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2018 Primaries: Democratic Candidates For Texas Governor Debate in San Antonio

Joey Palacios
Texas Public Radio
Democratic candidates for governor attended a debate in San Antonio Tuesday night. From left to right, Andrew White, Cedric Davis, Jeffrey Payne, Joe Mumbach, Lupe Valdez, and Tom Wakely

Early voting in Texas’ primary elections begins Feb. 20, and the Democratic candidates for governor are making their rounds across the state.

Six candidates debated in San Antonio on Tuesday about school finance, healthcare and economic development. There are nine Democrats running, including a former sheriff, a former suburban mayor and a business owner. At San Antonio’s main library, about 200 people gathered to hear the debate.

One of the questions Bexar County Democratic Party Chairman Manuel Medina asked was about healthcare:“Healthcare is a major concern to all Texas. Where do you stand on the Affordable Care Act?”

Dallas businessman Jeffrey Payne answered first. He owns five businesses, including a gay nightclub. Payne said the ACA needs repairing.

“We tweak it. We make it better. You come out with a program like the ACA, of course it’s going to have to be tweaked. We knew that going in. It wasn’t going to be perfect but instead the Republicans just want to scrap it and put more people on the uninsured list,” he said, adding that he leans more toward Medicare for all or single payer system.

Joe Mumbach is a self-employed audio-video technician who was raised as a Republican but became a Democrat in the 1960s. He says the current healthcare system is beyond repair.

“There’s no hope for it anymore. I think what the need to do is join the rest of the civilized world. We're the only country in the civilized world that does not offer universal healthcare to its citizens,” Mumbach said.

Former Dallas County Sheriff Lupe Valdez was one of the first prominent contenders to join the governor’s race. When asked about how to bring more jobs to South Texas, she said the state needs to focus on obtaining jobs that pay livable wages.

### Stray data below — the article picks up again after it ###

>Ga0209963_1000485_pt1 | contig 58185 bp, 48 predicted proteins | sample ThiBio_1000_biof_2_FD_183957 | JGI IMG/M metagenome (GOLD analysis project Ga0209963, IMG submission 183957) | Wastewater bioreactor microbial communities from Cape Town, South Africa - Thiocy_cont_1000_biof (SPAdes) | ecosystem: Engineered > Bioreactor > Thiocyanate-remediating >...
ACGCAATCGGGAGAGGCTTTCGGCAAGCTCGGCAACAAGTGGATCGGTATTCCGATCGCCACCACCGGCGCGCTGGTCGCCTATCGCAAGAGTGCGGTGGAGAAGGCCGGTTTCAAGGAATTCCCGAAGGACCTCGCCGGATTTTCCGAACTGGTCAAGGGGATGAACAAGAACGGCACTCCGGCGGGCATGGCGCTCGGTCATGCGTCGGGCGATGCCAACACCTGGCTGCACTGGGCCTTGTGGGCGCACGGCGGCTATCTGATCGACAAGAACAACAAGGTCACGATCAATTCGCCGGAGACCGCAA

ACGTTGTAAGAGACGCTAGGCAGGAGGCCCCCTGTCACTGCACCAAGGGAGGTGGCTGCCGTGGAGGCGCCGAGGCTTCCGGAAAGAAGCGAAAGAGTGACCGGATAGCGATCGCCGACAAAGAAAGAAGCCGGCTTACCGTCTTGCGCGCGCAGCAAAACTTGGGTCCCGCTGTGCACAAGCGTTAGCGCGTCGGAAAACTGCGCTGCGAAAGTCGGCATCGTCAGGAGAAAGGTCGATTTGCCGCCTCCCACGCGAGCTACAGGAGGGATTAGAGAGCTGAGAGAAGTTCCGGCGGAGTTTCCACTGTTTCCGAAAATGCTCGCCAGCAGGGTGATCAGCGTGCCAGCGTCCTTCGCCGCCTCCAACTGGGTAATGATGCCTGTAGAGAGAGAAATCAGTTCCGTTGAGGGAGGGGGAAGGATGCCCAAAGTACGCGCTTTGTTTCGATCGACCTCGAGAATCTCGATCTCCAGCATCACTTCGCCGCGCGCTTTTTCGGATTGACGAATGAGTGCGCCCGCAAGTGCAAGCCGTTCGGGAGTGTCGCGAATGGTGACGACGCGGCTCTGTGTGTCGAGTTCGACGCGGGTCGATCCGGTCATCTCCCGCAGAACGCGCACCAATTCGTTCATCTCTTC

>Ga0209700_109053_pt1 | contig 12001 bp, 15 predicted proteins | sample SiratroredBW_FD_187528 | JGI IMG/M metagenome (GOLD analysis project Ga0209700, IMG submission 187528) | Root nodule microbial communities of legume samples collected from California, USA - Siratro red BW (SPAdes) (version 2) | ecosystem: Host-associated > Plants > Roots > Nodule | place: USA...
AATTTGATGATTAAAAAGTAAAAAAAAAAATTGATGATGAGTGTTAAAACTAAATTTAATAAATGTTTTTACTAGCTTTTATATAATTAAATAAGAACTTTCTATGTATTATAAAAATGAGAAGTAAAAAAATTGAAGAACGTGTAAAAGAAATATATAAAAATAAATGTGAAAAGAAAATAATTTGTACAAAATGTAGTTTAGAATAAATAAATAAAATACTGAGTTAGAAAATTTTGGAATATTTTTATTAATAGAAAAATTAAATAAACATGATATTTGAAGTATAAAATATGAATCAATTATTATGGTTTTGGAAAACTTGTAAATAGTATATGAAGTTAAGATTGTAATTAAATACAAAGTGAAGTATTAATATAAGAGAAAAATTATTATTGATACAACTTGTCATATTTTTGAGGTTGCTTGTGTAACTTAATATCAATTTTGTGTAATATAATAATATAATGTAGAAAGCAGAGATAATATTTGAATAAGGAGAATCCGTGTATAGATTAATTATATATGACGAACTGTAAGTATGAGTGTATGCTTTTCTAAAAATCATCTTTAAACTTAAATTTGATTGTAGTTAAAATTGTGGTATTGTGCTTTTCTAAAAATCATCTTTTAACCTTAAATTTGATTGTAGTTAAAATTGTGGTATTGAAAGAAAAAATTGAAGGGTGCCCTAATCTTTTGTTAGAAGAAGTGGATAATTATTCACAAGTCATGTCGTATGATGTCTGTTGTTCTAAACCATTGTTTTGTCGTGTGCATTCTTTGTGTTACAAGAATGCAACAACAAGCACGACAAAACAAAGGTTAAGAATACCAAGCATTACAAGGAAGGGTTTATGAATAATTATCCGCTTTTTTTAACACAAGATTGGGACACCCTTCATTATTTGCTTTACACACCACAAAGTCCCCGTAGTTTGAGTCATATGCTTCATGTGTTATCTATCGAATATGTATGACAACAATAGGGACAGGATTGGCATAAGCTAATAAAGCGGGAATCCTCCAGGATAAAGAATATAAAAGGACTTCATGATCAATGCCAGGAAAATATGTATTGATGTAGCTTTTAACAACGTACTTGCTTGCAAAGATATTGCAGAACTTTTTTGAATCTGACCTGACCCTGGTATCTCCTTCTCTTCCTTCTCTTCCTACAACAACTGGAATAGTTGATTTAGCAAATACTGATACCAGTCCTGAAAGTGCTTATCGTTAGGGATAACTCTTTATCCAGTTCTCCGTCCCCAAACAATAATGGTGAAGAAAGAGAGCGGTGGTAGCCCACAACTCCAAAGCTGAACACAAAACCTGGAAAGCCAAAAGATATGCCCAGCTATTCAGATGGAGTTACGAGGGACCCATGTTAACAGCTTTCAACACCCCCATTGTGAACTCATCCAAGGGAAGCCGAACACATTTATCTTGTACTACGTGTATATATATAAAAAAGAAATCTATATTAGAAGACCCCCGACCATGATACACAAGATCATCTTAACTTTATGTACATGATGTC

Referring to Texas Gov. Greg Abbott, she said, “Currently one of the ways Abbott brings jobs to Texas is we have a low minimum wage so come in so you can pay your folks less.

“To me that says we’re bringing in the jobs on the backs and the cost of the poor.”

Andrew White of Houston — the son of former Texas governor Mark White — said any attempt to move the needle on jobs in Texas has to involve energy.

“Alternative energy or traditional energy, either way, we need to expand in our alternative fuels and our investment in those technologies,” he said. “Texas needs to lead in the technology, and that takes a governor who will lead in that.”

Cedric Davis is the former mayor of Balch Springs, a suburb of Dallas with about 24,000 people. When asked about criminal justice reforms, Davis said non-violent offenders should receive training to help them find jobs after they're released from jail.

“If you’re a non-violent offender — like someone selling marijuana or something like that — gets five years, … let’s train them so when they come out we can have them go to work,” he said.

Tom Wakely of San Antonio, who provides hospice care to patients in his home, is also a candidate. Wakely considers himself a progressive populist. On criminal justice, he advocates for removing the death penalty, decriminalizing marijuana and helping students who may fall into crime.

“We need to break that school to prison pipeline — right now we have a zero tolerance policy in schools we need to change that to more of a restorative justice type of system,” he said.

With many Democratic candidates, it’s likely the Democratic race for governor will end in a runoff after the March 6 primary.

Joey Palacios can be reached at joey@tpr.org and on Twitter at @Joeycules

Joey Palacios can be reached atJoey@TPR.org and on Twitter at @Joeycules